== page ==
The curtains opened. The stage had been set up and in came the man everyone has been waiting for. With a histrionic music in the background. Arms enclosed in one another, he stood facing the crowd. And then came a powerful voice from somewhere in the depths of his throat that was both exciting and arresting. Probably one of the most powerful shows in Tamil Nadu, Bigg Boss’s Saturday nights open to huge expectations for actor-turned-politician Kamal Hassan’s brilliant eloquence and politics-topped innuendos, that mostly wouldn’t make sense right there, but probably on your way back home. This is how Aandavar has branded himself: an armed pistol, an inked-up pen.
Kamal has never shied away from critiques: both inside and outside of a set. He brandishes a sword high and mighty every time his language is even a little bruised and has been surprisingly vocal about unnecessary Hindi influence into India’s forlorn south. When two women of a Bengali-origin appeared onto the show, he knew he had to bank his words toward the favor of the people that had all the indescribably lonesome power of democracy in their hands: MRP 2500 and plate of Biriyani worth ink on their fore-finger. Being an aristocrat and a reasonable gentleman, a fruit of the west, a Marlon Brando fanatic, Kamal is inherently aware of the distance he has to maintain to stay as knee-deep in contemporary issues as he is aloof: a technique partisans handle to win the vote bank. So he danced to the rhythms of Tamil strings: he criticized the women’s clothes or lack thereof. He sang the tune akin to a heavily nationalism-laden, hypocritical opinion of a famous villain actor in the show, reprimanded the girls, his voice and forefinger raised. And then he twirled his mustache announcing yet another break in the show.
So what exactly is Tamil culture? Does it dictate what women should or shouldn’t wear? Does Tamil sit on its haunches, come up with rules that need to be followed out of labor or vision: a traditional silk saree clad, kaili wearing hermaphrodite that is impartial to men and women? Women should sit a certain way, their knees together, sip tea without siiirrrup noise, while serving beef-less curry to an IPL watching husband. Following a set of unwritten rules immediately granted the woman superhuman powers of Tamil: a Wonder Woman, a Cat Woman grimacing Tamil Woman. Marvel logo reveals. Spider webs. Trucks spins in the air. Good people are saved. End of story. “–we are only going to have to make a Tamil girl/guy win the title of Bigg Boss,” an ultimatum read, a result of a meeting only exclusive elites of Tamil men and woman. They were all wearing Saris and Veshtis.
This nationalism is in striking contrast to today’s thinking in Tamil youth: they understand the need to protect their farmers/jallikattu is not borne of Tamil nationalism, but of humanity. Those that weren’t sitting under sweltering sun or biting cold were rolling up their sleeves to become key-board warriors. Welcoming new changes unto the society will never be brought forth by fiercely adhering to conservatism. Twitter and facebook are littered with thoughts similar to this. The veteran actor that spoke of love and liberalism through his movie Anbe Sivam also has a staunch presence in Social Media and is watching all this with his Barathi turban-clad profile picture.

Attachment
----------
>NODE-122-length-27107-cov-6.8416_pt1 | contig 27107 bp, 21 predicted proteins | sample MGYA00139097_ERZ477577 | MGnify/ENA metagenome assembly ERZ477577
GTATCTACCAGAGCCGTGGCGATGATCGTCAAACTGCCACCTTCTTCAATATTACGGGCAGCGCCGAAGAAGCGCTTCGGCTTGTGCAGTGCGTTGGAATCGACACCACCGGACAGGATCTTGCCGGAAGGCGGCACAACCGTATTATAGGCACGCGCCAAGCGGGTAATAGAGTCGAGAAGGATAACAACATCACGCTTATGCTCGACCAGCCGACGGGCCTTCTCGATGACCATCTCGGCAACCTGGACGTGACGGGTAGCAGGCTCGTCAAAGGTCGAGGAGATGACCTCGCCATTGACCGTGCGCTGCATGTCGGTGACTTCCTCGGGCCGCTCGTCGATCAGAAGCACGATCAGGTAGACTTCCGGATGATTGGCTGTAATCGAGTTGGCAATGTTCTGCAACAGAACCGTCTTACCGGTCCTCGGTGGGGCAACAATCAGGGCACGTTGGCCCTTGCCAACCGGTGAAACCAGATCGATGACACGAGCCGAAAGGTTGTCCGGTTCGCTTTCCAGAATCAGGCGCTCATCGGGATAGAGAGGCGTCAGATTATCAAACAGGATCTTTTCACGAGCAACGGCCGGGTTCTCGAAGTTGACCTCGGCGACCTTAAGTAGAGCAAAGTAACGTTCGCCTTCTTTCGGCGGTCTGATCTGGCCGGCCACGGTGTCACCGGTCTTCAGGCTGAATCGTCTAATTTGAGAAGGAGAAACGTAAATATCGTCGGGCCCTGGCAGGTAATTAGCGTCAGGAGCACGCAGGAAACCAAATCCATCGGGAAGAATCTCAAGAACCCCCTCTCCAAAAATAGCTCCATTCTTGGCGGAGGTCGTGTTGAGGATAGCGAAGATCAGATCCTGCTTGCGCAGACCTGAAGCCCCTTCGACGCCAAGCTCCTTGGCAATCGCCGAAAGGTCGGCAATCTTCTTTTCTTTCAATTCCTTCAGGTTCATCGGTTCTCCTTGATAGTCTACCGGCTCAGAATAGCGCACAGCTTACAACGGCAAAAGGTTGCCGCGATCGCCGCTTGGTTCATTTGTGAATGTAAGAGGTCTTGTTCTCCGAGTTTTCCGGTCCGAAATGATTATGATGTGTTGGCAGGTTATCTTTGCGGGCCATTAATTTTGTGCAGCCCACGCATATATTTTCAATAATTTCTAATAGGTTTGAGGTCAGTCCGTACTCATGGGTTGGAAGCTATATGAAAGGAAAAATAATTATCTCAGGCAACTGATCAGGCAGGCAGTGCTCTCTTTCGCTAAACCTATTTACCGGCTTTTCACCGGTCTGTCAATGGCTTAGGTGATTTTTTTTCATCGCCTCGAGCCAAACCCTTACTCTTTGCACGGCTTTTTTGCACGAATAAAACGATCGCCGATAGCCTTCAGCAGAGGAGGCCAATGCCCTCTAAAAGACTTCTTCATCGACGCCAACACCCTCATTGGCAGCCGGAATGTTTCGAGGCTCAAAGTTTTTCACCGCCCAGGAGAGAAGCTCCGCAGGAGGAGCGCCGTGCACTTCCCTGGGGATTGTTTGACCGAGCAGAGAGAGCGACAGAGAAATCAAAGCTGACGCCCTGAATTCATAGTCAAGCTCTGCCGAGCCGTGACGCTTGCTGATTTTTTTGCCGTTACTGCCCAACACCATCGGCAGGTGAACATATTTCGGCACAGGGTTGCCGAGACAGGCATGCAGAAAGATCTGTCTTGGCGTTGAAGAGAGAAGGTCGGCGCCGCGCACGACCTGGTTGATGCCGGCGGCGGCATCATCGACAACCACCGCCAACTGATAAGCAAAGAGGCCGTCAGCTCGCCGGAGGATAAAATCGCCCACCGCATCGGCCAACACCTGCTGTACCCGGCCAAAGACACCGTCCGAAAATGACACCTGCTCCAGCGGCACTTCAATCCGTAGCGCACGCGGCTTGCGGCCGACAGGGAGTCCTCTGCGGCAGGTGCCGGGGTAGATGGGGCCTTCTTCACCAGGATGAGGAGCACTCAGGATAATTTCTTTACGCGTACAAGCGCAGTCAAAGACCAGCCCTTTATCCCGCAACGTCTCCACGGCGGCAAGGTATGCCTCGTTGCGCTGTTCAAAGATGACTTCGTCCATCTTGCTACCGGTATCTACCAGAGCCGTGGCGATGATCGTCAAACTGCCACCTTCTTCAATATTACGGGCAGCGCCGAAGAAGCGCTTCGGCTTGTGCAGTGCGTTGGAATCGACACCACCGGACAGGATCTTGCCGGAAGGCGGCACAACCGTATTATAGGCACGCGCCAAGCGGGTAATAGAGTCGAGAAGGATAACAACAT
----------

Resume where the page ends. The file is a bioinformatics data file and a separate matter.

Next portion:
“Tamil culture is just an address,” announced Kamal Hassan, with no gasps in between the two somersaults that he just partook in, “it is not a status.” That is an Aandavar that I want to be as my leader. Telling the two Bengali girls that they need to behave a certain way to be welcomed by Tamil people is inherently racist: the kind that assumes Bengal is filled with Victoria’s Secret clad women (that incidentally a place that I want to grow up in). The ultra-human lordship that grants men the power to dictate the rules of Tamil cultur, moreover, is sexist. (There, I said it). Kamal Hassan is quick to imbibe new things: this is what made him a successful actor, producer, and the list goes on, and finally a great politician in the making.
Nationalism in any form is corruptive. Fierce adherence to a language, religion, or country will strip the inherent truth of reality: the boundaries that split up minorities in a country, the societal problems of communal living, and a good upbringing of future citizens–all hallmarks of a healthy nation. It grants you power to belittle people that look, speak, and behave differently than you. It starts with an almost insane possessiveness of Kashmir that teaches kids that it is an integral part of India without any proof to unwarranted cold-war between two vessel-sharing housewives in a neighborhood, it bears a stamp of shame that we all, in one way or the other, should participate in.